5 Photographers Share Quick Tips for Amazing Aerial City Photos — Scout the Scene

Image by Stephane Legrand. Gear: Sony A7SII camera, 16-35mm lens. Settings: Focal length 16mm; exposure 1/200 sec; f8; ISO 400.

Pro Tip

You should keep an eye on the weather forecasts, but because it can be almost impossible to predict the conditions a week or more in advance, it also helps to take out weather insurance. Flight operators such as FlyNYON offer this option with a full refund in the case of bad weather. Yes, you have to pay for it, but it’s worth it when compared to the financial loss of a canceled flight.

Before your flight, print a map of the city and highlight the two to three locations at the top of your list of priorities. Explain exactly what you want during a briefing with the pilot. Based on the weather and the law, the pilot will tell you what’s possible and what’s not, and he or she will explain the flight route to you. Make sure your battery is fully charged, and prepare your camera settings before the flight.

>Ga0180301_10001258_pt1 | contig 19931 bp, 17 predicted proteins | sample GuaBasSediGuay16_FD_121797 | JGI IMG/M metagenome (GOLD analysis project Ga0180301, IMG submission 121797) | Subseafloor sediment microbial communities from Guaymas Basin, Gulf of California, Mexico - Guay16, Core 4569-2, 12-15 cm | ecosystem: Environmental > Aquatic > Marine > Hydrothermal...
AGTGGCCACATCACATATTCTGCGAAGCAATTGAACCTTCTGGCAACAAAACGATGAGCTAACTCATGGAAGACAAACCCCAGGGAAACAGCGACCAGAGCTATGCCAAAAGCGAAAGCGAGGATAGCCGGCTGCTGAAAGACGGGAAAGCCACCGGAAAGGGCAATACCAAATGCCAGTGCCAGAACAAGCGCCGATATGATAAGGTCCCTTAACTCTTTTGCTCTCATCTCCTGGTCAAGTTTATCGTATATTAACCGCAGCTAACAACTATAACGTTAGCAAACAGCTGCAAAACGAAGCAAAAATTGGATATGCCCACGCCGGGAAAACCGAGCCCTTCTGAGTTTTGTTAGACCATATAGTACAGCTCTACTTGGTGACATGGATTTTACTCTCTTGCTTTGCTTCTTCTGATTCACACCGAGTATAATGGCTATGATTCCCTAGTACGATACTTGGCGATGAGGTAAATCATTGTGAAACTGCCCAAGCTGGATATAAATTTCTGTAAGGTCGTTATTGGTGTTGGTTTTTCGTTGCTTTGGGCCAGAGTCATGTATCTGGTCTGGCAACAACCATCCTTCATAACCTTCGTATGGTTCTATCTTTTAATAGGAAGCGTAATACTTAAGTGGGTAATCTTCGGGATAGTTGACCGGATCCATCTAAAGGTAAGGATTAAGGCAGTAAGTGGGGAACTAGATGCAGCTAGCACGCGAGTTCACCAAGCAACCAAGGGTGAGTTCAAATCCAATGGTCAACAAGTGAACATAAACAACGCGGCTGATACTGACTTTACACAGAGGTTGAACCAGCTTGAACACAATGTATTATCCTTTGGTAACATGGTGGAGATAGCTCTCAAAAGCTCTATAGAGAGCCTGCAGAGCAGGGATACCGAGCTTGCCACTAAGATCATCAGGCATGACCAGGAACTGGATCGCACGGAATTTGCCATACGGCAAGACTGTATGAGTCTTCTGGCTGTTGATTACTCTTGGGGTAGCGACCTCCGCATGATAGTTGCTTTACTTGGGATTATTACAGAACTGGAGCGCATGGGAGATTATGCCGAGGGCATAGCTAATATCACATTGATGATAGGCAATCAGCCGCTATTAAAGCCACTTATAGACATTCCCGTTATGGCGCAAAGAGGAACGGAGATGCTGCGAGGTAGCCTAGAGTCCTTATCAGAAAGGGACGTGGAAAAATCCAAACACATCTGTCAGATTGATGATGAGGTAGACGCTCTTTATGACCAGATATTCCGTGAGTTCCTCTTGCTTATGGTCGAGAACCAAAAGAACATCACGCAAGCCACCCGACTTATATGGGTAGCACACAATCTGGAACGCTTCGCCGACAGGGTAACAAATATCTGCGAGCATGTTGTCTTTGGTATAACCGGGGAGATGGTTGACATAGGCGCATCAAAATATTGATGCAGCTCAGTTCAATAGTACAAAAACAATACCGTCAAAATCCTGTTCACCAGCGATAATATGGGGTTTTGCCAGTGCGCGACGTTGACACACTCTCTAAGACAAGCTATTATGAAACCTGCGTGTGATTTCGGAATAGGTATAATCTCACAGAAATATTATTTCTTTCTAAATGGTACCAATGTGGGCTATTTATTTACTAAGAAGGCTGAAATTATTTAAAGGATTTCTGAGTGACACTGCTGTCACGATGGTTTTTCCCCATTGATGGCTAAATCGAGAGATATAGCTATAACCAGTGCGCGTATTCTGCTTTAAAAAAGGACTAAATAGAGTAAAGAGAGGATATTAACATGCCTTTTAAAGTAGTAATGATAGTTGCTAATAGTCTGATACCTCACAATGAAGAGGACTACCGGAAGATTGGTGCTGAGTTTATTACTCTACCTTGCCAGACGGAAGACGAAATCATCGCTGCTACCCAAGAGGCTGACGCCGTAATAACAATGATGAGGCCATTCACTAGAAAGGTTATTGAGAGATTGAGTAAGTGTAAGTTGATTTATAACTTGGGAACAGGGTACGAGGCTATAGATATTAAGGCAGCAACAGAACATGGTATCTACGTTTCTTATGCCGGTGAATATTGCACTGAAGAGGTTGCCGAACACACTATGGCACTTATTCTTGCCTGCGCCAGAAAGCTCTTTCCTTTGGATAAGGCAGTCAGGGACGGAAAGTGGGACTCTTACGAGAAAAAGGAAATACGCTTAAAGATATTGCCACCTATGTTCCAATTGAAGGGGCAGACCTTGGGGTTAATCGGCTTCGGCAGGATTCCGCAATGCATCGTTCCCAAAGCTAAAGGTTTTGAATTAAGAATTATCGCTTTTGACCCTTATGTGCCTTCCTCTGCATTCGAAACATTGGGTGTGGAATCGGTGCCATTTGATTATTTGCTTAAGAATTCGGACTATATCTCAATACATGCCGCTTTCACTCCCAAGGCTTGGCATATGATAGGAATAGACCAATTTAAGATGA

Technical preparation is crucial. Keep in mind that for doors-off flights, you won’t be authorized to change your lens during the flight. People don’t realize it, but if you so much as drop your phone from the helicopter, you can literally kill someone in the street. The flight company will systematically ensure everything is perfectly attached and linked to your harness. I would recommend using a zoom lens that will allow you to zoom in or zoom out depending on the circumstances. In regards to the harness, keep in mind that it will limit your movements, and it’s going to be super windy on the flight. I recommend wearing warm, comfortable, and light clothes, including hiking shoes or sneakers.

99% of you will be using a digital camera, which means it won’t cost you more to take more shots. For that reason, you should shoot, shoot, and shoot again. Never stop taking pictures, and don’t even take the time to review them—the flight is too short. You’ll have time to do everything once you’re back home. The helicopter flies fast, so you’ll have to use a high shutter speed, even if you have to increase your ISO. In aerial photography, noise is always better than blurriness.